Father Charles Cunningham

by Margaret Giumelli
Updated: 21 March 2022

Father (later Monsignor) Charles William Cunningham

Father Charles Cunningham during World War II

Recipient of Member of the Order of the British Empire, 1939-1945 Star, Pacific Star, War Medal 1939-45, Defence Medal, Australia Service Medal 1939-1945.

Monsignor Charles William Joseph Cunningham MBE was born on 23 October 1904 at Eastern Railway, Western Australia, Australia. He was the seventh of eleven children (third son) of Patrick and Sarah Cunningham. On his paternal side, Charles was the grandson of Irish emigrants, Patrick and Ellen Cunningham. On his maternal side, he was descended from several northern Sydney pioneer (free and convict) families. Charles passed away on 10 October 1982 at Busselton, Western Australia.

Priesthood – As a young man, Charles studied for and became a Roman Catholic priest. Burdened for those serving on fields of battle, Charles Cunningham served as a non-combatant military chaplain for the next three years and three months.

Charles served as a Catholic priest for 45 years, maintaining his vocation until his death, a fortnight short of his 78th birthday anniversary.

After the war, Charles returned to his priestly duties, at St Mary’s Cathedral, Perth, Western Australia. In 1948 he was appointed Parish Priest of Dardanup where he remained until 1958. In 1954 with the establishment of the Diocese of Bunbury, he was appointed Vicar General. In 1958 he was given the title, Monsignor and appointed Parish Priest of Albany, and later Parish Priest of St Michael’s, Brunswick.

Exceptionally Meritorious Service – Charles Cunningham MBE was a Military Veteran. He served in the 2nd Australian Imperial Force, Chaplain 1942-46 Kokoda Track, Buna-Gona.

Charles served in the 2nd Australian Imperial Force during the Second World War as a Chaplain. Commissioned on 9 February 1942, he resigned his commission on 12 May 1946 following the end of hostilities. Chaplains served beside fighting soldiers, diggers, every step of the way, being shot at, sharing the same meals, catching the same diseases, but without joining the fight. Charles was chaplain, or padre, to the 2/1st Australian Infantry Battalion throughout the Kokoda and Buna-Gona campaigns and later, Headquarters 7th Division.

It was for his ‘exceptionally meritorious service’ as Chaplain with the 2/1st Battalion at Eora Creek on the Kokoda Track that he was appointed Member of the Order of the British Empire (MBE).

The presentation of his award was made by the Lieutenant Governor of Western Australia, Sir James Mitchell GCMG, on 3rd January 1947 in St Mary’s Cathedral, Perth, Western Australia.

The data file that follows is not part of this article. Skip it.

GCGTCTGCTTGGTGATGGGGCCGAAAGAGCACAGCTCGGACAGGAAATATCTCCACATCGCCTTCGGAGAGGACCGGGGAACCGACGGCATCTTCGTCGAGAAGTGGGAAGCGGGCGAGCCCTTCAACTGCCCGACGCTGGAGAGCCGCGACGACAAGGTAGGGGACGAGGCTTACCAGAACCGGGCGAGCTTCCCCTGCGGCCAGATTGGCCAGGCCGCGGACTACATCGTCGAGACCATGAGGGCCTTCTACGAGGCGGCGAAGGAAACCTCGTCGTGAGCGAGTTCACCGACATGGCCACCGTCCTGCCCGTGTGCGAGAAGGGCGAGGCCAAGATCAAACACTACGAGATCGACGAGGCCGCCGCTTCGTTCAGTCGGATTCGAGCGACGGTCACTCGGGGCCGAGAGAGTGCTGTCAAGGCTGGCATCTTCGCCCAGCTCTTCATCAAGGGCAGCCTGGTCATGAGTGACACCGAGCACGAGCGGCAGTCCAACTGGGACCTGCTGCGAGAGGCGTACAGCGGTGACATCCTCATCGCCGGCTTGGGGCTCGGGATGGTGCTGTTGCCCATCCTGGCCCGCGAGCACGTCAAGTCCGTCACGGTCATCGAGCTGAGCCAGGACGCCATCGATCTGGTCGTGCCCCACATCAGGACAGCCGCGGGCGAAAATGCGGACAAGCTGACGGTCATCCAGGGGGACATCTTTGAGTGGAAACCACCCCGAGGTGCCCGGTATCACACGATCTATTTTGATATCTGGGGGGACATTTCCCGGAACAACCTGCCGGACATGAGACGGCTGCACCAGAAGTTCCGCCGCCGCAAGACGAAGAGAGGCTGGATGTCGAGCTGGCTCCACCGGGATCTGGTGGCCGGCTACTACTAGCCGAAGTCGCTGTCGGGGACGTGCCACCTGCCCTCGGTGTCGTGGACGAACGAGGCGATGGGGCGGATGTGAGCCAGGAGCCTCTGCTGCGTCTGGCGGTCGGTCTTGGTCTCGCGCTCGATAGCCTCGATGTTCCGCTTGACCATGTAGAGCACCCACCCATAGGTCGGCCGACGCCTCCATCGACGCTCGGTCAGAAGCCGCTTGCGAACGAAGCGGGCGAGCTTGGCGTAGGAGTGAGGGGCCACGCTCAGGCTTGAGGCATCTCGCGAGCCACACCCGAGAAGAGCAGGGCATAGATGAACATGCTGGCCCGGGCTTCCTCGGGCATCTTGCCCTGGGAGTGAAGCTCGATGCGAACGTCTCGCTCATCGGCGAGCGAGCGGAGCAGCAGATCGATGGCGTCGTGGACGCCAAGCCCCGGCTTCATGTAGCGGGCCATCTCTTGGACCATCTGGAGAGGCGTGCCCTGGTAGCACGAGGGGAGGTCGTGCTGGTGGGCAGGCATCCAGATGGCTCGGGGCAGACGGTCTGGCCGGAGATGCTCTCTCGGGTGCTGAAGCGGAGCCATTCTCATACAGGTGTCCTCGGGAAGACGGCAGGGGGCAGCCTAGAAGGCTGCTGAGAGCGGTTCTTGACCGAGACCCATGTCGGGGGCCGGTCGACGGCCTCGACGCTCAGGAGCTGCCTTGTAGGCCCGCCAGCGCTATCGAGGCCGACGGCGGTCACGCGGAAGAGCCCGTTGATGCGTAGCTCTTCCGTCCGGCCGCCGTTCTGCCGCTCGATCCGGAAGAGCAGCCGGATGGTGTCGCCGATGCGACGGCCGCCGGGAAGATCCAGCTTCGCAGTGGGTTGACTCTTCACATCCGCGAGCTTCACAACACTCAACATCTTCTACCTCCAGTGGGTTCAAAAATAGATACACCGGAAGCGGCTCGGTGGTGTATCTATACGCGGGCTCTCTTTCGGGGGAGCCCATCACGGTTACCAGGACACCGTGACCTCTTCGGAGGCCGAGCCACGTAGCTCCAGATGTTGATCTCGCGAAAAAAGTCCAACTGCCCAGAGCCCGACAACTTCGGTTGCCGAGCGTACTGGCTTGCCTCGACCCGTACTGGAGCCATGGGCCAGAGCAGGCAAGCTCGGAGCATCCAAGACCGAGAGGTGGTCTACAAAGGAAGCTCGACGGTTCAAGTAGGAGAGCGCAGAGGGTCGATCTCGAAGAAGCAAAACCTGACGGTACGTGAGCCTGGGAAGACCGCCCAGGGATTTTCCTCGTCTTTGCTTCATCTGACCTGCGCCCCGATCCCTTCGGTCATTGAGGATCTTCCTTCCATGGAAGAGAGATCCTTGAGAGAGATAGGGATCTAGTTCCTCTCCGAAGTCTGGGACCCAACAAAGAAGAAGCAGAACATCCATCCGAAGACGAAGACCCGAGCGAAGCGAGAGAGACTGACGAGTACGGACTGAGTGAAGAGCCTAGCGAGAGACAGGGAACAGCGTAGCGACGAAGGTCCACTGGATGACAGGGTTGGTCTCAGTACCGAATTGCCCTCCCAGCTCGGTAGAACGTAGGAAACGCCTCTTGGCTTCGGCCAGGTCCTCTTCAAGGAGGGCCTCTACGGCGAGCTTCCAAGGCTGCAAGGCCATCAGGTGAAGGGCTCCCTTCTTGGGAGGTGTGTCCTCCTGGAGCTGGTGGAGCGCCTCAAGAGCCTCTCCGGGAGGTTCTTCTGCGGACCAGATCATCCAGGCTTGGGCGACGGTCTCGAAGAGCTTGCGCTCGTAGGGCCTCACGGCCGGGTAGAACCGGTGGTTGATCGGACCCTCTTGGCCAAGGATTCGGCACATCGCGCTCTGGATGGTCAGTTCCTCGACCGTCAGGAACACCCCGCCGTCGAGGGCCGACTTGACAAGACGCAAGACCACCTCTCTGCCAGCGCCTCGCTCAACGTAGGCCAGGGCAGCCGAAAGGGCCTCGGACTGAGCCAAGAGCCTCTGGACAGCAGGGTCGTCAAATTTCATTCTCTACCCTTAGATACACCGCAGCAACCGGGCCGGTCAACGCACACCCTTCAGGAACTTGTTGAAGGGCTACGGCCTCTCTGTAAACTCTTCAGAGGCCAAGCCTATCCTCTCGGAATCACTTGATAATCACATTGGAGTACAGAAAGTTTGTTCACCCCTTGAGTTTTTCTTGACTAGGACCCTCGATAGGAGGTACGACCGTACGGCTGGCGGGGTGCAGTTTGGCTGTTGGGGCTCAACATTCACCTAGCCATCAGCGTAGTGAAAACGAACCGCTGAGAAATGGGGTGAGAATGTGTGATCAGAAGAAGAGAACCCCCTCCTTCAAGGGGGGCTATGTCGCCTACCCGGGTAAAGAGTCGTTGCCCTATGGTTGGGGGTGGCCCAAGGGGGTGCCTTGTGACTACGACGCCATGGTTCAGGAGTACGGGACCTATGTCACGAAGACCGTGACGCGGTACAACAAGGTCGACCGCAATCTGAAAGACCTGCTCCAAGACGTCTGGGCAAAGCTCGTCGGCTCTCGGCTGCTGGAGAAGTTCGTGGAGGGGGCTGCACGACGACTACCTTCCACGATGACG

Monsignor Charles Cunningham in 1975 after winning the lottery which he donated to St Michael’s Primary School

The Kokoda Track – It was noted that Padre Cunningham had organised and participated in the evacuation of wounded soldiers in very hazardous circumstances. Edwin Givney, an eye witness and officer of the 2/1st related: “The heavy rain of the previous night and the morning of the 26th, estimated by some of our bushmen at five to eight inches, caused [Eora Creek] to rise several feet. It washed away portions of the bridge … Getting casualties across what remained of the bridge was an absolute nightmare, and was only managed by a line of men bracing themselves in the water against the sunken bridge and passing the stretchers across. To do this in the darkness in the very cold water was extremely difficult. The enemy fired mortar onto the area during the period.

“The Miracle at Gona”, Buna-Gona Beach, Papua – “Before the assault [on Gona Beach, Papua], he told troops he was going to offer Mass for them. He selected a nearby site for the Mass and 120-150 soldiers followed him. He preceded Mass with general absolution and set aside the approximate number of hosts for those who had followed him.  In those days, Mass was said by the priest with his back to the people. When Padre Cunningham turned around to face the assembled troops for Holy Communion, he realised their numbers had grown but said to himself, “Well, they probably won’t want to receive Communion”. 

He proceeded to distribute the consecrated hosts but the line of men coming seemed endless. So he started breaking the hosts, but he did this just a few times before realising he still would have enough hosts and, strangely, the supply of hosts had not seemed to lessen, so he continued to give every man who approached the full host. He averred later on that he would have distributed Communion to more than 450 men.” 

Image Source:

  • Photos of Charles Cunningham courtesy of the Cunningham family.